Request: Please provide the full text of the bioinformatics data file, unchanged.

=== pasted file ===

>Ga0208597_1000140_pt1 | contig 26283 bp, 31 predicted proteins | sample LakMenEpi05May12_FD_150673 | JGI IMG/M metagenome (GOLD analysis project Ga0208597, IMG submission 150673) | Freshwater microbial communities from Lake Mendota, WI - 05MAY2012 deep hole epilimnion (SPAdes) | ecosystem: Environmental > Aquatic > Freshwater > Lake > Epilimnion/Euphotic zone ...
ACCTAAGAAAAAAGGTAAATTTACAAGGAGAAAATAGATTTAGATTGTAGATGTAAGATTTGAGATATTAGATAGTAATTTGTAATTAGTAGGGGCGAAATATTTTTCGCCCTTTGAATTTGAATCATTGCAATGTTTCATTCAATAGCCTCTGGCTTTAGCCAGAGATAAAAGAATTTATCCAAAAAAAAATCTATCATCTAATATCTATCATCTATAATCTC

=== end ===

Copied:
>Ga0208597_1000140_pt1 | contig 26283 bp, 31 predicted proteins | sample LakMenEpi05May12_FD_150673 | JGI IMG/M metagenome (GOLD analysis project Ga0208597, IMG submission 150673) | Freshwater microbial communities from Lake Mendota, WI - 05MAY2012 deep hole epilimnion (SPAdes) | ecosystem: Environmental > Aquatic > Freshwater > Lake > Epilimnion/Euphotic zone ...
ACCTAAGAAAAAAGGTAAATTTACAAGGAGAAAATAGATTTAGATTGTAGATGTAAGATTTGAGATATTAGATAGTAATTTGTAATTAGTAGGGGCGAAATATTTTTCGCCCTTTGAATTTGAATCATTGCAATGTTTCATTCAATAGCCTCTGGCTTTAGCCAGAGATAAAAGAATTTATCCAAAAAAAAATCTATCATCTAATATCTATCATCTATAATCTC